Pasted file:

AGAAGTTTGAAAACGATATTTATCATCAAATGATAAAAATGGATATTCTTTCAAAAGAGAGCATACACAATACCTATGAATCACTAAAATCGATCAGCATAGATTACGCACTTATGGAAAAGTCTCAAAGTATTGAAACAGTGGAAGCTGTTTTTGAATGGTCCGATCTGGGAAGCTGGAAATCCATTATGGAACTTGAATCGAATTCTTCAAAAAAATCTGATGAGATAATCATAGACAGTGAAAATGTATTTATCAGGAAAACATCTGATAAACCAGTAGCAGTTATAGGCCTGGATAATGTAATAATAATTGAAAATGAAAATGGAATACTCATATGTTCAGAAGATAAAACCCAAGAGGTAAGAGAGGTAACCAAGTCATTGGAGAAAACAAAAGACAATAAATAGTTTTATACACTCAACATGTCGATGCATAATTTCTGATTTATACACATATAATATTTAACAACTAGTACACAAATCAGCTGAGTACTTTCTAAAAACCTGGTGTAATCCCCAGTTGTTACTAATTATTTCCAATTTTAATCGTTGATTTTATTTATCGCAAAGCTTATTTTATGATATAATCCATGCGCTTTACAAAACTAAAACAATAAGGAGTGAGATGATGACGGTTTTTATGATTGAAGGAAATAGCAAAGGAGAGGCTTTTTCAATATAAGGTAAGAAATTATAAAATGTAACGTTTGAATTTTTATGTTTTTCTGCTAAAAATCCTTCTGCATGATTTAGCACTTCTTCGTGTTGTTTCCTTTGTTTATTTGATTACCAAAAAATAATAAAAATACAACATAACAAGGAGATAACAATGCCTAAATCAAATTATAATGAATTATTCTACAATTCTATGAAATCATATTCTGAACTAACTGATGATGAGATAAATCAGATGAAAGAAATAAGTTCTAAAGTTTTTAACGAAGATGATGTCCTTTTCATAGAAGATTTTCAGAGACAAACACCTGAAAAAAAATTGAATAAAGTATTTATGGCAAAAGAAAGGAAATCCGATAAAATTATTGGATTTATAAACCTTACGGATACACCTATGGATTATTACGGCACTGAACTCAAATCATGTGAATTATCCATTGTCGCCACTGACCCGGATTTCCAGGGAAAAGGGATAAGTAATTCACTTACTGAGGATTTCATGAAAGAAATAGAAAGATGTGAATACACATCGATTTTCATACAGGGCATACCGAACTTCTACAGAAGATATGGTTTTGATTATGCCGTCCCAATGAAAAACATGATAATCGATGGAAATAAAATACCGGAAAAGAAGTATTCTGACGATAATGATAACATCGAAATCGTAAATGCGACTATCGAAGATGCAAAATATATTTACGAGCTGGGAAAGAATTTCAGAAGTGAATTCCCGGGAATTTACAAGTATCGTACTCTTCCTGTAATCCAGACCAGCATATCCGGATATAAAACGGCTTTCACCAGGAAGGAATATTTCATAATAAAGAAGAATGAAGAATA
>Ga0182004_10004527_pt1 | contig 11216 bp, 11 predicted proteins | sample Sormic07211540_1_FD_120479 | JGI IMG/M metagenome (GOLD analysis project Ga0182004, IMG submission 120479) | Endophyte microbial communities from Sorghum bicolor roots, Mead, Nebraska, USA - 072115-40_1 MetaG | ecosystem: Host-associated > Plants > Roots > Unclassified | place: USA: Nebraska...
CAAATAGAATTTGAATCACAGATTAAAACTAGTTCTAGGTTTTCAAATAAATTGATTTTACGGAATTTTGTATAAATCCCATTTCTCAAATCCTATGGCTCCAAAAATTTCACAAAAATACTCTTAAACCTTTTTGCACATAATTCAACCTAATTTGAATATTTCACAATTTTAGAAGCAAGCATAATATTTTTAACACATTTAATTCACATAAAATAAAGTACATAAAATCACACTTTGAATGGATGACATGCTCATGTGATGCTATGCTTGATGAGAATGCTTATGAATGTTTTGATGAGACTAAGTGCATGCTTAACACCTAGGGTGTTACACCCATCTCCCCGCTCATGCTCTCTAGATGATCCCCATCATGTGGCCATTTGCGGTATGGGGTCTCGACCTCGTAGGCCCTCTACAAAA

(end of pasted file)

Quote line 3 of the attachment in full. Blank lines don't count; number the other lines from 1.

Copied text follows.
CAAATAGAATTTGAATCACAGATTAAAACTAGTTCTAGGTTTTCAAATAAATTGATTTTACGGAATTTTGTATAAATCCCATTTCTCAAATCCTATGGCTCCAAAAATTTCACAAAAATACTCTTAAACCTTTTTGCACATAATTCAACCTAATTTGAATATTTCACAATTTTAGAAGCAAGCATAATATTTTTAACACATTTAATTCACATAAAATAAAGTACATAAAATCACACTTTGAATGGATGACATGCTCATGTGATGCTATGCTTGATGAGAATGCTTATGAATGTTTTGATGAGACTAAGTGCATGCTTAACACCTAGGGTGTTACACCCATCTCCCCGCTCATGCTCTCTAGATGATCCCCATCATGTGGCCATTTGCGGTATGGGGTCTCGACCTCGTAGGCCCTCTACAAAA